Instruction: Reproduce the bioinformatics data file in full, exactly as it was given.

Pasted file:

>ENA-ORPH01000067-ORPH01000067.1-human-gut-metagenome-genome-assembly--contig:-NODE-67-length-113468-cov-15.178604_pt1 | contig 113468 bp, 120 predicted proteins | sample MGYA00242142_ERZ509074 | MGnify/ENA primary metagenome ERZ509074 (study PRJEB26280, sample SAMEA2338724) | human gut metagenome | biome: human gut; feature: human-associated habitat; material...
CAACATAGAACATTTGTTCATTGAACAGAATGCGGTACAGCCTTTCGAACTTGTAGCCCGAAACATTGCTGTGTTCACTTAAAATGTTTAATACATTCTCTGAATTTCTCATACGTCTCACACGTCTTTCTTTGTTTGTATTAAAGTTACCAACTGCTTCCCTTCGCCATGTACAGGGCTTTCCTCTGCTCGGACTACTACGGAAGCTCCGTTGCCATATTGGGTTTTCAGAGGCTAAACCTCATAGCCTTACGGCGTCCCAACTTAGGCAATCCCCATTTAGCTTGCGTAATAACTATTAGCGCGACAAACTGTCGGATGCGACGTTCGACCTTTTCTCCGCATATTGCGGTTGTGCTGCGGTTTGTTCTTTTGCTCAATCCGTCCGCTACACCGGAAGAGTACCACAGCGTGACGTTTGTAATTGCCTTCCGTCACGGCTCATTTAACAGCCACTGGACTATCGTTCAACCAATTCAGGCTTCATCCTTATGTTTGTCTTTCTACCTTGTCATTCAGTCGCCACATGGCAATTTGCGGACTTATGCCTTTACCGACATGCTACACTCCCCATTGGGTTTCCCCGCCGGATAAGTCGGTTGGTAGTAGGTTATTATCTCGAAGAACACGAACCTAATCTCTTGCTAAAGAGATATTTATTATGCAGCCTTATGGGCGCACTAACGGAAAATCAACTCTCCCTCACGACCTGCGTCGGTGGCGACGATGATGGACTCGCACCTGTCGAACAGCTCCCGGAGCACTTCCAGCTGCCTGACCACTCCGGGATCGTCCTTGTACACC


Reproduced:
>ENA-ORPH01000067-ORPH01000067.1-human-gut-metagenome-genome-assembly--contig:-NODE-67-length-113468-cov-15.178604_pt1 | contig 113468 bp, 120 predicted proteins | sample MGYA00242142_ERZ509074 | MGnify/ENA primary metagenome ERZ509074 (study PRJEB26280, sample SAMEA2338724) | human gut metagenome | biome: human gut; feature: human-associated habitat; material...
CAACATAGAACATTTGTTCATTGAACAGAATGCGGTACAGCCTTTCGAACTTGTAGCCCGAAACATTGCTGTGTTCACTTAAAATGTTTAATACATTCTCTGAATTTCTCATACGTCTCACACGTCTTTCTTTGTTTGTATTAAAGTTACCAACTGCTTCCCTTCGCCATGTACAGGGCTTTCCTCTGCTCGGACTACTACGGAAGCTCCGTTGCCATATTGGGTTTTCAGAGGCTAAACCTCATAGCCTTACGGCGTCCCAACTTAGGCAATCCCCATTTAGCTTGCGTAATAACTATTAGCGCGACAAACTGTCGGATGCGACGTTCGACCTTTTCTCCGCATATTGCGGTTGTGCTGCGGTTTGTTCTTTTGCTCAATCCGTCCGCTACACCGGAAGAGTACCACAGCGTGACGTTTGTAATTGCCTTCCGTCACGGCTCATTTAACAGCCACTGGACTATCGTTCAACCAATTCAGGCTTCATCCTTATGTTTGTCTTTCTACCTTGTCATTCAGTCGCCACATGGCAATTTGCGGACTTATGCCTTTACCGACATGCTACACTCCCCATTGGGTTTCCCCGCCGGATAAGTCGGTTGGTAGTAGGTTATTATCTCGAAGAACACGAACCTAATCTCTTGCTAAAGAGATATTTATTATGCAGCCTTATGGGCGCACTAACGGAAAATCAACTCTCCCTCACGACCTGCGTCGGTGGCGACGATGATGGACTCGCACCTGTCGAACAGCTCCCGGAGCACTTCCAGCTGCCTGACCACTCCGGGATCGTCCTTGTACACC